Understanding the Cash Cycle
There are various things we can do to reduce the ‘cash cycle’. The cash cycle is a great way of measuring the way relationship between incoming and outgoing payments.
Cash cycle is:
Time that elapses between the delivery of inventory and its conversion into sales (1 week)
PLUS time that elapses between the sale of goods and services to customers and receipt of monies due from these accounts receivable (nil – payment terms are cash on delivery)
LESS time that elapses between the receipt of goods and services from suppliers and subsequent payment to these accounts payable (4 weeks)
= 1 week + 0 weeks – 4 weeks = -3 weeks
The -3 weeks above refers to the fact that in this example you would have delivered your goods or services to your customer and received payment for them 3 weeks before you would actually have had to pay your suppliers for them. This is good cash flow. It effectively means your customers are financing your business. They are paying you to pay your suppliers.
To improve the cash cycle look to get better terms from your suppliers (increase creditor days). There are a number of payment terms such as pre-paying for supplies, or paying cash on delivery, beyond that you may have 30/60/90 day terms. Try to get the best possible deal for you business. The rule of thumb is try to arrange to pay you bills as late as you possibly can. Don’t do this in a unethical way. Such as telling a supplier the cheque is in the post, but negotiate with them a deal that satisfies you both. If you mislead supplies they may refuse to deal with you again, which can cause you damage to your business and reputation.
On the other side of the equation are “customer payment terms”, it is good practice to look at reducing debtor days wherever possible. Getting money up-front, or cash on delivery is the best you can aim for. Try to avoid giving your customers credit for 30/60/90 days unless you know you can deal with the lack of cash coming in. Generally it is difficult to dictate terms outside your industries norms, unless you are particularly valuable to your supplier or customers, but try to get the best deal for your business that you can.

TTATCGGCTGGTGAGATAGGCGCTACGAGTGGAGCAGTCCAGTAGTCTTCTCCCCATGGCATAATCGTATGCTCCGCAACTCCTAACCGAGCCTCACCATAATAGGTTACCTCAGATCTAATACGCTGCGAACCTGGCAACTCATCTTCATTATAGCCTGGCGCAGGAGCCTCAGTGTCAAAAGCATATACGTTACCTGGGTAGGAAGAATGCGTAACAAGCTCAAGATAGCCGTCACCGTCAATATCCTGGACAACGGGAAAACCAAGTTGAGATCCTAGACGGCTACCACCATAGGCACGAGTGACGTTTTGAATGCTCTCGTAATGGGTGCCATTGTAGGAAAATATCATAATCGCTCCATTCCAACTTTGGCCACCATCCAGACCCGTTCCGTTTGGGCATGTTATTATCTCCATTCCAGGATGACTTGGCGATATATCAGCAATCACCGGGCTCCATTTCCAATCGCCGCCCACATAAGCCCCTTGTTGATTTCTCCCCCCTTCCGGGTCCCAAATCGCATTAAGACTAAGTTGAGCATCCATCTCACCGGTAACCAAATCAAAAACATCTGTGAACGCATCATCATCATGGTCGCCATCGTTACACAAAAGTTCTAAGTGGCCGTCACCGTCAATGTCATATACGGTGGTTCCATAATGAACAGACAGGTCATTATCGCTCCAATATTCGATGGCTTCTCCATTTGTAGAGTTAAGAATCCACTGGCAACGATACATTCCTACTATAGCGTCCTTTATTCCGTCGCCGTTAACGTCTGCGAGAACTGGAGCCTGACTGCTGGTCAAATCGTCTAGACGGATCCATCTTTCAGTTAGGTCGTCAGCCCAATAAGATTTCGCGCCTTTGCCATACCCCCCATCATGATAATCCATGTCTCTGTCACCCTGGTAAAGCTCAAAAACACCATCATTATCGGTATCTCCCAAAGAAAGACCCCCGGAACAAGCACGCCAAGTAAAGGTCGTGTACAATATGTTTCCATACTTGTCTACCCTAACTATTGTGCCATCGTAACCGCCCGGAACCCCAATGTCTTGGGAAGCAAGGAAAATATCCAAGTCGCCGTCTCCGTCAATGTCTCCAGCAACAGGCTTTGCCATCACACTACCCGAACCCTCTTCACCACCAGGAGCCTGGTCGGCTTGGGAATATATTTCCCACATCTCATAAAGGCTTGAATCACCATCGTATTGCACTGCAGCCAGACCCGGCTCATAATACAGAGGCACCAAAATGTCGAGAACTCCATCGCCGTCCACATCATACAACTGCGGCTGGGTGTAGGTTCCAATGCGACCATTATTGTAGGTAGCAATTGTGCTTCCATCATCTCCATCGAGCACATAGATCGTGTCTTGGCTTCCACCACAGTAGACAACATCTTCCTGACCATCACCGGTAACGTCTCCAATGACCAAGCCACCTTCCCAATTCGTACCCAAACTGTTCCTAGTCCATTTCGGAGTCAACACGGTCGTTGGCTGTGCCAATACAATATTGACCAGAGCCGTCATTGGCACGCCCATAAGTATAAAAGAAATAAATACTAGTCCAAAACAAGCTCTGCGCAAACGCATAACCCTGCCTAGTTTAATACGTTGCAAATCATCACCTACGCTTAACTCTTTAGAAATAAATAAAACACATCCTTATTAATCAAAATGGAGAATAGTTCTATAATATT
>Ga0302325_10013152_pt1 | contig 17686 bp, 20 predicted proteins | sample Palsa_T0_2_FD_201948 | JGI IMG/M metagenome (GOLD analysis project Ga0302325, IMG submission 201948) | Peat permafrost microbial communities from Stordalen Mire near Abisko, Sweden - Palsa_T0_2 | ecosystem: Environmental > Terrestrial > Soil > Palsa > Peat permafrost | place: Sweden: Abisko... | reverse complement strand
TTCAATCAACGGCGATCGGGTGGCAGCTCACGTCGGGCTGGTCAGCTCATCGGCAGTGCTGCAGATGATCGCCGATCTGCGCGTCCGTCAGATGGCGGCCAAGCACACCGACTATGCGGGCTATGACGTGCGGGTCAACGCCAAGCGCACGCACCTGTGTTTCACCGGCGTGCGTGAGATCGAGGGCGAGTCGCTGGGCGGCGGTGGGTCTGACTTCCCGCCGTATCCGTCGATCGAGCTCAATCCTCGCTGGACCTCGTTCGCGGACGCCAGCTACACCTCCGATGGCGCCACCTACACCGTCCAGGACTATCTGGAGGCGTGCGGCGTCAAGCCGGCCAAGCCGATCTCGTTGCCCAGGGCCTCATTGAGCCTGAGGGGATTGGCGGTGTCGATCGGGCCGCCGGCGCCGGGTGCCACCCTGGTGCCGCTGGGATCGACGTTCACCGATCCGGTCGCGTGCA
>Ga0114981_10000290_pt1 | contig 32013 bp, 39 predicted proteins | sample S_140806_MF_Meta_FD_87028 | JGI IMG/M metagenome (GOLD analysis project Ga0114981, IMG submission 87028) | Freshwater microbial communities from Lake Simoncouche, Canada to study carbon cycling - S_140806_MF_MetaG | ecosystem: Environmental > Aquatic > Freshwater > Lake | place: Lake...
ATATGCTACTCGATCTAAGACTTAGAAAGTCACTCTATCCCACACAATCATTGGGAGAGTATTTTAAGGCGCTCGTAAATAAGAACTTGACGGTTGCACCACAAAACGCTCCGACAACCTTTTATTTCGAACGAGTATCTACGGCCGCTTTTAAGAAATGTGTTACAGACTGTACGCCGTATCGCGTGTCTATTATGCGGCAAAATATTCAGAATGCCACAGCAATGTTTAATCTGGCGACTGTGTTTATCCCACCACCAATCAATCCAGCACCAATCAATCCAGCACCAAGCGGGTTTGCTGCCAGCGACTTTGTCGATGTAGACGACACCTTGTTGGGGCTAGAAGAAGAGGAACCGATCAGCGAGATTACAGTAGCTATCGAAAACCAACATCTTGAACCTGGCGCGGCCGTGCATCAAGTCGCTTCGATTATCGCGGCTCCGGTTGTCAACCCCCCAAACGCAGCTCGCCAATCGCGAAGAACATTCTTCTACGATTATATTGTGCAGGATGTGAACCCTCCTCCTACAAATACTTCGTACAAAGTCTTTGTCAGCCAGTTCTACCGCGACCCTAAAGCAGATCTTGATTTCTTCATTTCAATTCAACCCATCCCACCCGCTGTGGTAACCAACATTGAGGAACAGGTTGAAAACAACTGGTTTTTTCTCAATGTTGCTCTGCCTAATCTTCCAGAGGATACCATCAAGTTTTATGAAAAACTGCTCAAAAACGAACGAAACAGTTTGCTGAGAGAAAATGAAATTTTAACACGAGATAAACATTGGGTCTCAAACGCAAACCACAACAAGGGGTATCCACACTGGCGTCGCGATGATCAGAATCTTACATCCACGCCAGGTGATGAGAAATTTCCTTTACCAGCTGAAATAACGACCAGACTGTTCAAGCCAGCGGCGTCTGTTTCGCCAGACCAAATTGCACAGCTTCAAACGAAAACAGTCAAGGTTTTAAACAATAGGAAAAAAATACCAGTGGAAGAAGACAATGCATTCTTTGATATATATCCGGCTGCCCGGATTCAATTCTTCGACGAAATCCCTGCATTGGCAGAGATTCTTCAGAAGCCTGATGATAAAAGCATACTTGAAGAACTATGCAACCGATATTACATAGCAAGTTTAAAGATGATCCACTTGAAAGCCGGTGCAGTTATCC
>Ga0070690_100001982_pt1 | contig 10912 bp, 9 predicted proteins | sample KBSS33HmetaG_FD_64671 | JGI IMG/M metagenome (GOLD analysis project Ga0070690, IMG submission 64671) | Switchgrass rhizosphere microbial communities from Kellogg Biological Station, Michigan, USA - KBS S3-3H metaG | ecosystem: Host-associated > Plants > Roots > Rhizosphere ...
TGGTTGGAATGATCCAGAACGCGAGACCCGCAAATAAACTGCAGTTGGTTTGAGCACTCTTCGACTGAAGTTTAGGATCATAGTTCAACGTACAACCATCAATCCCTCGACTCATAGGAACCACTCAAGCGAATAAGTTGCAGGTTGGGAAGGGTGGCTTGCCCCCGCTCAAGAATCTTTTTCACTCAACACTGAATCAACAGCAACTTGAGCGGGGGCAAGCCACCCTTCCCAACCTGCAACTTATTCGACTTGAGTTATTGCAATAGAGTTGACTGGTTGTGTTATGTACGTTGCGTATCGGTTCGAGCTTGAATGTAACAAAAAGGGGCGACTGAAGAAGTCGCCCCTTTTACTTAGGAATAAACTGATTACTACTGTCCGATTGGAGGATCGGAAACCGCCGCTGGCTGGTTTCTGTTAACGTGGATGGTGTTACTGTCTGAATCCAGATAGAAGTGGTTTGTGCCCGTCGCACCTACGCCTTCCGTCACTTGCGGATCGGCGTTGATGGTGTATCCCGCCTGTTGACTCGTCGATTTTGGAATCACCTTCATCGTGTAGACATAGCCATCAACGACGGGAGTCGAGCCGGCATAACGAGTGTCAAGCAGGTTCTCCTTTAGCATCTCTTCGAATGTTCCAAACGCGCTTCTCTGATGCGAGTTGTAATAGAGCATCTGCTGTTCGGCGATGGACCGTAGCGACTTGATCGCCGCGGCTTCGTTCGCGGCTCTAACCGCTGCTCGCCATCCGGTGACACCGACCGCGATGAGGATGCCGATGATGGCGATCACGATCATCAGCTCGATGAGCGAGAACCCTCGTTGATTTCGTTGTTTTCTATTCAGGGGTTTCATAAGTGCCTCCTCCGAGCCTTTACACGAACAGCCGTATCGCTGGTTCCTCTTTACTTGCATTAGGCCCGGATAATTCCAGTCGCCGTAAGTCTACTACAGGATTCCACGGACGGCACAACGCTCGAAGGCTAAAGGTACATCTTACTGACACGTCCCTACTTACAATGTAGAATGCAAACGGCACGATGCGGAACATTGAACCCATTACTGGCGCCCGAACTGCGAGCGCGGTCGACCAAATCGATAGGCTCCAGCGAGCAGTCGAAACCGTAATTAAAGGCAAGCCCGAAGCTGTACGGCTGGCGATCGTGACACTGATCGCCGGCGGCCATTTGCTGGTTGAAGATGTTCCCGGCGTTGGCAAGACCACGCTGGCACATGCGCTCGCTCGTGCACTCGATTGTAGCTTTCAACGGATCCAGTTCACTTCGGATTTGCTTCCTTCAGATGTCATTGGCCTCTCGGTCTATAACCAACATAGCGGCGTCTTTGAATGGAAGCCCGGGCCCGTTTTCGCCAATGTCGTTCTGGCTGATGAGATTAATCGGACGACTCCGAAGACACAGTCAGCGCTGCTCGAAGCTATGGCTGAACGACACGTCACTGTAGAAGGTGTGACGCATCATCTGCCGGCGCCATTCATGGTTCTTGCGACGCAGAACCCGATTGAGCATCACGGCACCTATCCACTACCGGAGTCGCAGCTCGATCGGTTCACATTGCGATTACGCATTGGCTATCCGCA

There are other things you can do within your business to help improve your cash flow position. I have myself used interest free credit periods on credit cards to get me over difficult periods. If your business holds stock you can look to reduce stock levels by improving inventory control and using warehousing to store inventory from suppliers to improve bulk buying margins
Increase stockturn (less stock levels moved quicker) on the basis of forward cover (reduced volume of stock order, order more frequently), or Improve IT ordering system to help control stock levels and avoid holding too much stock and running out of inventory.
Rationalize outlets by scaling down outlets by closing not profit making outlets or by move away from cyclical sectors into more non-cyclical sectors.
Cash flow isn’t an easy subject to master, mainly because when you start to talk about the subject most peoples eyes start to glaze over. But lets be clear, it is one of the most important aspect of running a business you should understand, other wise your business life could be short lived.